Conceptual Interdisciplinary Model of Exposure to Environmental Changes to Address Indigenous Health and Well-Being
While Indigenous populations such as the Houma tribe on Louisiana’s Gulf Coast are especially vulnerable to environmental change, mistrust fomented by the tribe’s history with overt discrimination, forcible relocation and institutional racism complicates efforts to help them adapt to it, new research suggests.
Shanondora Billiot, a professor of social work at the University of Illinois and a member of the United Houma Nation tribe, conducted a case study that examined the impact of climate change on the tribe of about 17,000 people in southeastern Louisiana.
Billiot’s study, based on her doctoral research in social work at Washington University in St. Louis, included interviews with 160 tribe members living in Terrebonne Parish. Inhabiting a region that is covered by 90% water and marshland, the Houma are especially vulnerable to rising sea levels, erosion and other environmental changes. Many Houma who live there earn their livelihoods through fishing, shrimping, trapping and other subsistence activities, according to the study.
About 25 of these Houma families live on Isle de Jean Charles, a rapidly shrinking strip of land in the bayou that has become a flashpoint in strained state government-tribal relations and climate change-adaptation initiatives.
Over the last 60 years, Isle de Jean Charles’ landmass, which once encompassed 22,000 acres, has been steadily whittled away by erosion and saltwater incursion. Currently, “the island,” as Billiot said locals call it, encompasses just 320 acres.
Most tribe members can trace their ancestry to the tiny island, she said. And some of the Houma who still live there refuse to leave, even though state officials say the sinking island will be uninhabitable within a few decades.
Houma tribal leaders objected in November 2015 when Louisiana officials announced a $48 million, federally funded resettlement project that involves moving the island’s remaining inhabitants, including the Houma and those who identify with other tribes, to a newly constructed community 40 miles north.
Houma tribal leaders say the government officials failed to coordinate these relocation plans with them, stirring up disturbing memories of past government resettlement programs that displaced tribal ancestors, Billiot said.
“For the United Houma Nation, this is not the first time a government has tried to remove them,” Billiot said. “The governments of France, Spain and the U.S. all developed laws to remove Houma people from their lands; the Louisiana government is just the latest effort.”
Likewise, Billiot said, tribe members’ experiences with institutional discrimination – such as Jim Crow laws that barred them from public schools until 1963, nearly a decade after the Brown v. Board of Education ruling desegregated public schools – cause some Houma to shy away from participating in climate change-adaptation activities, such as attending and speaking at town hall meetings about coastal erosion.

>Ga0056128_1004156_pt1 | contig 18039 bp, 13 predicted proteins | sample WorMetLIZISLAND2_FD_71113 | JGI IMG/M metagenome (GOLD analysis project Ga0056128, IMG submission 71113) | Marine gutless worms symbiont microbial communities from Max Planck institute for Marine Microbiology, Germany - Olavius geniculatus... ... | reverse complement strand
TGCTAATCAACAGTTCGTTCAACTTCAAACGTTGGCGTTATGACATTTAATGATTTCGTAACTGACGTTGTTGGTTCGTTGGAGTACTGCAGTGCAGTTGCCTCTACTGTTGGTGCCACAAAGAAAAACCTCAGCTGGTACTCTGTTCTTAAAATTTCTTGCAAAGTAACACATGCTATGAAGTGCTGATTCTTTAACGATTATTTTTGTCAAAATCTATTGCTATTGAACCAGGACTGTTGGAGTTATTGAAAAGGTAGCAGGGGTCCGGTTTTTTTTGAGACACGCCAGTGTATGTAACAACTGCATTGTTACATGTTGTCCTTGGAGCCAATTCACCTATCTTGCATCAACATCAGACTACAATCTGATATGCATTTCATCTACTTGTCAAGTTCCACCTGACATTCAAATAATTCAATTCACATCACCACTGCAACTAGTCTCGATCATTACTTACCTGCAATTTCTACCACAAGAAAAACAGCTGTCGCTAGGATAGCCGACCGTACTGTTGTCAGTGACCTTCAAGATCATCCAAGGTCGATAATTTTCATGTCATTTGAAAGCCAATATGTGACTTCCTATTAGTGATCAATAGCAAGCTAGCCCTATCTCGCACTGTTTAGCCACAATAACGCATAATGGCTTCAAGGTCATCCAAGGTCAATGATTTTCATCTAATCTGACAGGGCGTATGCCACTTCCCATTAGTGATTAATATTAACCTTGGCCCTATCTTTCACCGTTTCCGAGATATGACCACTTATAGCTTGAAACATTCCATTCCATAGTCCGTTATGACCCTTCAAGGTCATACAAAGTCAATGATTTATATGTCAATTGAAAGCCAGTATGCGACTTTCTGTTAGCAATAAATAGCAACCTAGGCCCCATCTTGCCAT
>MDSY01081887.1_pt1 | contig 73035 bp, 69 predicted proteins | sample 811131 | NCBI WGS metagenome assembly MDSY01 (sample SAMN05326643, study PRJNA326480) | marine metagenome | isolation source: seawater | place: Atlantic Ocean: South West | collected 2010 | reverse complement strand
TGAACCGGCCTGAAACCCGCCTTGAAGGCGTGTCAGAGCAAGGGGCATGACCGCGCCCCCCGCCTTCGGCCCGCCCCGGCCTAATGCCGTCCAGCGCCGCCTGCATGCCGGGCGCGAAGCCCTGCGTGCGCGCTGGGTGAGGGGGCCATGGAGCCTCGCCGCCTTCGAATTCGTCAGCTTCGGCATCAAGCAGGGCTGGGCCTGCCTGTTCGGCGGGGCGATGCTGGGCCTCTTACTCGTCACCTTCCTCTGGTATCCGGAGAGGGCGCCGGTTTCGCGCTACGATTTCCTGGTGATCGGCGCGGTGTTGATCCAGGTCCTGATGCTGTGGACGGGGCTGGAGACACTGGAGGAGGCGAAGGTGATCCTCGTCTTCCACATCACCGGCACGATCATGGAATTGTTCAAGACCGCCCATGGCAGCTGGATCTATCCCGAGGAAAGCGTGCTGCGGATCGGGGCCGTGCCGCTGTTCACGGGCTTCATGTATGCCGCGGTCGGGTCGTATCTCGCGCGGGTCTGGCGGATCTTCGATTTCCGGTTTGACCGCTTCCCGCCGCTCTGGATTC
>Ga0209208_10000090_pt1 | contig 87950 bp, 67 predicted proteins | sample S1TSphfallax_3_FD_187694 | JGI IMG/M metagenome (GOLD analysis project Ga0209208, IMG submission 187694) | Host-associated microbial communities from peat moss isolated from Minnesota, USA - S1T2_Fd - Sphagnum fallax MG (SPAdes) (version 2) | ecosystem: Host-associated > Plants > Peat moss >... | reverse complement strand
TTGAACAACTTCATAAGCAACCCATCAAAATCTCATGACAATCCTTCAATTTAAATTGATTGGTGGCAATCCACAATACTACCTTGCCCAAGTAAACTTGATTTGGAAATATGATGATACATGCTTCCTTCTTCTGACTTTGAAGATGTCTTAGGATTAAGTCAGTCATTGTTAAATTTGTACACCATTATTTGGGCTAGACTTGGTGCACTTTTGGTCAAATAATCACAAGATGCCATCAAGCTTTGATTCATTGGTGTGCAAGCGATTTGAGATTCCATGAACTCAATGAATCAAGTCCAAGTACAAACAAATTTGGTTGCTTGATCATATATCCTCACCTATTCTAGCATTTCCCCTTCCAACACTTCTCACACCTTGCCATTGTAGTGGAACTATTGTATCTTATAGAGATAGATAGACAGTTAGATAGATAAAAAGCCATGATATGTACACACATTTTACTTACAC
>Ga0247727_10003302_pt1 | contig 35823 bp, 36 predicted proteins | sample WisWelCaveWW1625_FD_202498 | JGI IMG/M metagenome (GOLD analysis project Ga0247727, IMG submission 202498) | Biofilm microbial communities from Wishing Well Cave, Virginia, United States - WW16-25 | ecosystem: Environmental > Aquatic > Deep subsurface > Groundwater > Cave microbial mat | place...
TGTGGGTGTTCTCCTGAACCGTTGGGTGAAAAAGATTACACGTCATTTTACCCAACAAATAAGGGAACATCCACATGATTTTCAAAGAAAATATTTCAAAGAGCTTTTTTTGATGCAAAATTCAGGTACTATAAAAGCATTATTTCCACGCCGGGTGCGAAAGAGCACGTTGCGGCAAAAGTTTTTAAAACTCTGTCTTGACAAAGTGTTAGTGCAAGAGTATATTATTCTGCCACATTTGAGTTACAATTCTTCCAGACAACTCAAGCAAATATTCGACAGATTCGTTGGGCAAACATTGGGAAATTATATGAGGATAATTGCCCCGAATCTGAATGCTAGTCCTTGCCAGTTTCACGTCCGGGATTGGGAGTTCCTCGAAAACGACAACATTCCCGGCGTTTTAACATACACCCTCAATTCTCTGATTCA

While other tribal members said that experiencing significant amounts of discrimination motivated them to participate in such activities, that was only in situations where they felt accepted, Billiot found.
Environmental changes have diminished the Houma’s harvests of roots and plants used in traditional medicines. In turn, the reduced harvest drives people out of the community, reducing the amount of social support that is available, negatively affecting tribe members’ health and limiting opportunities to pass cultural knowledge down to younger generations, Billiot wrote.
At the tribal level, efforts to contend with climate change are hindered by the federal government’s refusal to recognize the United Houma Nation as a sovereign tribal nation, denying the tribe the autonomy and legal authority to develop its own policies to protect its lands from environmental and human threats, Billiot wrote.
In the absence of federal policies, several federally recognized tribal governments are following state officials’ leads and developing their own environmental programs.
“Many indigenous communities are documenting their observations and experiences of environmental changes, stating their beliefs on the anthropogenic causes of these changes, and attempting to organize their communities to adapt to the new reality of their physical vulnerability,” Billiot said. “However, to make systemic changes within tribal communities, social change agents must recognize and empower the community’s voice in developing policies and adaptations regarding lands adjacent to and inside of tribal lands.”
Incorporating each tribe’s traditional environmental methods and tools into adaptation strategies will enable them to build resilience while avoiding “further subjugation” by public policies that fail to recognize their cultural differences, Billiot recommended in a study published recently in the journal Public Health.
Billiot also wrote a chapter in the new book “People and Climate Change: Vulnerability, Adaptation and Social Justice” (Oxford University Press, 2019), based on her research at Washington University.
Written by Sharita Forrest | News Bureau Education Editor | 217-244-1072
To reach Shanandora Billiot, call 217-300-6145; email firstname.lastname@example.org